PayPal Holdings (NASDAQ: PYPL) has officially announced in a press release on 8 March, 2021, that it has agreed to acquire Curv, an Israeli provider of cloud-based infrastructure for digital asset security such as multi-party computation (MPC). Confirming early reports that surfaced last week, the PayPal buy is rumored to be worth $200 million and will help speed up and scale its cryptocurrency and digital asset projects and initiatives and provide the necessary support.
The acquisition follows the online payments giant’s 2020 foray into the cryptocurrency custody space, when it announced that it had partnered with Paxos to allow U.S. residents to buy and sell a basket of cryptocurrencies directly from their PayPal accounts.
PayPal has in recent months assembled a new business unit to concentrate on blockchain crypto and digital currencies and facilitate sustained growth and innovation in these new digital finance realms.
The ecommerce pioneer revealed in its announcement that it expects to wrap up its acquisition before the end of June 2021, and did not disclose the financial terms of the agreement, however sources quoted a price tag of between $200 to $300 million.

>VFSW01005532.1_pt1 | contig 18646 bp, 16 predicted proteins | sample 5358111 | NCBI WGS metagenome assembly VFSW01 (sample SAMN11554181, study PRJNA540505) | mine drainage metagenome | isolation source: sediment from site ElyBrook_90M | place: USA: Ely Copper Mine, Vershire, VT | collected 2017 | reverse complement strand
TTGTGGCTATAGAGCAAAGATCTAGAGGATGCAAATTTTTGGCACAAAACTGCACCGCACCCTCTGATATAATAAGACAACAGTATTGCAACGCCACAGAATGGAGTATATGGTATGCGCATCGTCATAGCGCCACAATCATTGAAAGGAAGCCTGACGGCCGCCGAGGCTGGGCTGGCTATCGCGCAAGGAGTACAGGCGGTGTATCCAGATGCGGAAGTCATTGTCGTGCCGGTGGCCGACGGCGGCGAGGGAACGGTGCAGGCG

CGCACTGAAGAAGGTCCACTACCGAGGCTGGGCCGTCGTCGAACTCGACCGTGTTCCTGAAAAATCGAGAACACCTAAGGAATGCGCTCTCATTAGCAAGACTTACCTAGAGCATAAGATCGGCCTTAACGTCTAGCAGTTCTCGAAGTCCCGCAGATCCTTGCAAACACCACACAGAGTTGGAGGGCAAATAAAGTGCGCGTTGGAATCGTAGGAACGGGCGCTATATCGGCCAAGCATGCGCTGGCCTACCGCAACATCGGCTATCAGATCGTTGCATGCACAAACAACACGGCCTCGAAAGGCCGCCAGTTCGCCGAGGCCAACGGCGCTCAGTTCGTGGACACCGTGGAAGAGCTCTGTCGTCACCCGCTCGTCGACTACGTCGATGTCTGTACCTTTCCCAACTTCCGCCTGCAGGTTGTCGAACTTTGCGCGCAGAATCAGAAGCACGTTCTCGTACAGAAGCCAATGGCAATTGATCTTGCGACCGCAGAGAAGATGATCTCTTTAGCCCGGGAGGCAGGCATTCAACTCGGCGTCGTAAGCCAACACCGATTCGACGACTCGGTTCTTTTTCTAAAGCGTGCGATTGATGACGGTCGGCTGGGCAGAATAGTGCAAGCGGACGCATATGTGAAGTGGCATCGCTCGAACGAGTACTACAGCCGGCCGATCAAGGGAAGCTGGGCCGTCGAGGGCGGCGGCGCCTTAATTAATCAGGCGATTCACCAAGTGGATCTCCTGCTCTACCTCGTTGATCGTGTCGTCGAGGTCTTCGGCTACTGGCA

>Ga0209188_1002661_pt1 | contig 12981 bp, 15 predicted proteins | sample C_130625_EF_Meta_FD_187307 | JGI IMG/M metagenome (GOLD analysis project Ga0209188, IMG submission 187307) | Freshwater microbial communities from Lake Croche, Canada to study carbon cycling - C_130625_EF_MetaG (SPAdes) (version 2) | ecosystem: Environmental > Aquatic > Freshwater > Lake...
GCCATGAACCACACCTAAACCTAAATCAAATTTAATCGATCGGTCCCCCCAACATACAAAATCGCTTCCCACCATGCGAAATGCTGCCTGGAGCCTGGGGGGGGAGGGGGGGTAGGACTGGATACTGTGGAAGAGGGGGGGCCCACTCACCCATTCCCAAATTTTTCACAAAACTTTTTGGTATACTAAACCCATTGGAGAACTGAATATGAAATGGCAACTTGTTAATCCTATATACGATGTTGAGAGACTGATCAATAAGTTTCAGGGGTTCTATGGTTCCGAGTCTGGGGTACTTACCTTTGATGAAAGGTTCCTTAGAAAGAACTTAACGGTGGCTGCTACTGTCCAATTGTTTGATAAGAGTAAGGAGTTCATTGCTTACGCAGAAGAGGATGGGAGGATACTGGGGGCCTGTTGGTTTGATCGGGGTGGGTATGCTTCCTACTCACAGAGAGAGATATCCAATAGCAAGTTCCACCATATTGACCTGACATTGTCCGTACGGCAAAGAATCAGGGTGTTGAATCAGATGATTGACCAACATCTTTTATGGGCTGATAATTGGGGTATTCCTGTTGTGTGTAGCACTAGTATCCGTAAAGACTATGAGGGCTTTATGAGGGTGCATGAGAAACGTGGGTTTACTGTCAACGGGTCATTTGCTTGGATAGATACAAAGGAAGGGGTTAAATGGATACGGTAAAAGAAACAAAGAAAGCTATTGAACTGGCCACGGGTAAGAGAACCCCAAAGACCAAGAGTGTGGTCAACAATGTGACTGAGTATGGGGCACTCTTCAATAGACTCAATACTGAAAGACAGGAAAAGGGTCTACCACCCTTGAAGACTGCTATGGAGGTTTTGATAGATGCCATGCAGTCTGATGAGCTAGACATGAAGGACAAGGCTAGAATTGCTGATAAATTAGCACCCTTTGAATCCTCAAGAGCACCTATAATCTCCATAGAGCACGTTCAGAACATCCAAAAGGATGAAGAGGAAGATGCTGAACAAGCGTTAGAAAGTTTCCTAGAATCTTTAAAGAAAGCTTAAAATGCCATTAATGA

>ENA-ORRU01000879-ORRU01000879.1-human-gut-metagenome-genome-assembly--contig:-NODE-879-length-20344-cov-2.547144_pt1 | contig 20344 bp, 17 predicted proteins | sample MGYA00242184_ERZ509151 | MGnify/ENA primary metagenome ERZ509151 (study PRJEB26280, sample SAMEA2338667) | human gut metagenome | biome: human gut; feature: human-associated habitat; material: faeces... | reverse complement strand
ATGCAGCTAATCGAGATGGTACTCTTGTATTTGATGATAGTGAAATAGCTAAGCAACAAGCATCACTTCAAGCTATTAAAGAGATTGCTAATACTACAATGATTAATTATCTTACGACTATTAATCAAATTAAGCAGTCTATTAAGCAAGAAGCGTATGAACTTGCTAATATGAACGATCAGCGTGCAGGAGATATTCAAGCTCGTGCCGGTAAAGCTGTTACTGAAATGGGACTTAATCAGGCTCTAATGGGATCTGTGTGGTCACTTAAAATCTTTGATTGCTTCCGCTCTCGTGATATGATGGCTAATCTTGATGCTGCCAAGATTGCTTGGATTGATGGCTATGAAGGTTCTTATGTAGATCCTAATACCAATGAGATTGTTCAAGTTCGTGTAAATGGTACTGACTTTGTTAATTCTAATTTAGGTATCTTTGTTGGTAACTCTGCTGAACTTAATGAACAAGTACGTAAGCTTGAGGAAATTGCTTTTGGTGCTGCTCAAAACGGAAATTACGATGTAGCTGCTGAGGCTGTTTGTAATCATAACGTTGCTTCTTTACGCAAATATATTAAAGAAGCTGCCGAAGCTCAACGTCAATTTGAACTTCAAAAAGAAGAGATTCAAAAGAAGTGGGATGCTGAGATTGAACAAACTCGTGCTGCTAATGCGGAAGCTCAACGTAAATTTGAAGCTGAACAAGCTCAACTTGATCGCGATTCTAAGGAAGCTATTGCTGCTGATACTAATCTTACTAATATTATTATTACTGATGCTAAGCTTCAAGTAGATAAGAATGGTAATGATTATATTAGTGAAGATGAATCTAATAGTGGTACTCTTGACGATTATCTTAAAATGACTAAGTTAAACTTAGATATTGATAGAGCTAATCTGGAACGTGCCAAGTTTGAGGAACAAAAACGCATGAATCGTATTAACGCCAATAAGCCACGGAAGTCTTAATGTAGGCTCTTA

Digital asset security and wallet providers like Curv are currently in short supply and high demand, and the move has been viewed as smart by the crypto industry.
Why did PayPal buy Curv?
The Curv acquisition fits well within PayPal’s new group, with the Israel-based company’s experienced and highly capable technology team expected to provide further specialist technical knowledge and support to PayPal management in the field of cryptocurrencies.
The Curv acquisition follows PayPal’s October 2020 commitment to incorporate digital currencies in their service offering for retail users.
The digital payments pioneer did a U-turn on its previous aversion to cryptocurrency services thanks to growing institutional adoption and favorable new regulatory clarifications by the U.S. federal banking regulator the Office of the Comptroller (OCC), guided by then-acting Comptroller and cryptocurrency proponent Brian Brooks, who has since left office. The OCC announced in July 2020 that American banks were indeed allowed to offer virtual currency custodial services to U.S. residents. In January 2021, the OCC doubled down on their 2020 reforms by giving banks the all-clear to use blockchain and crypto technology.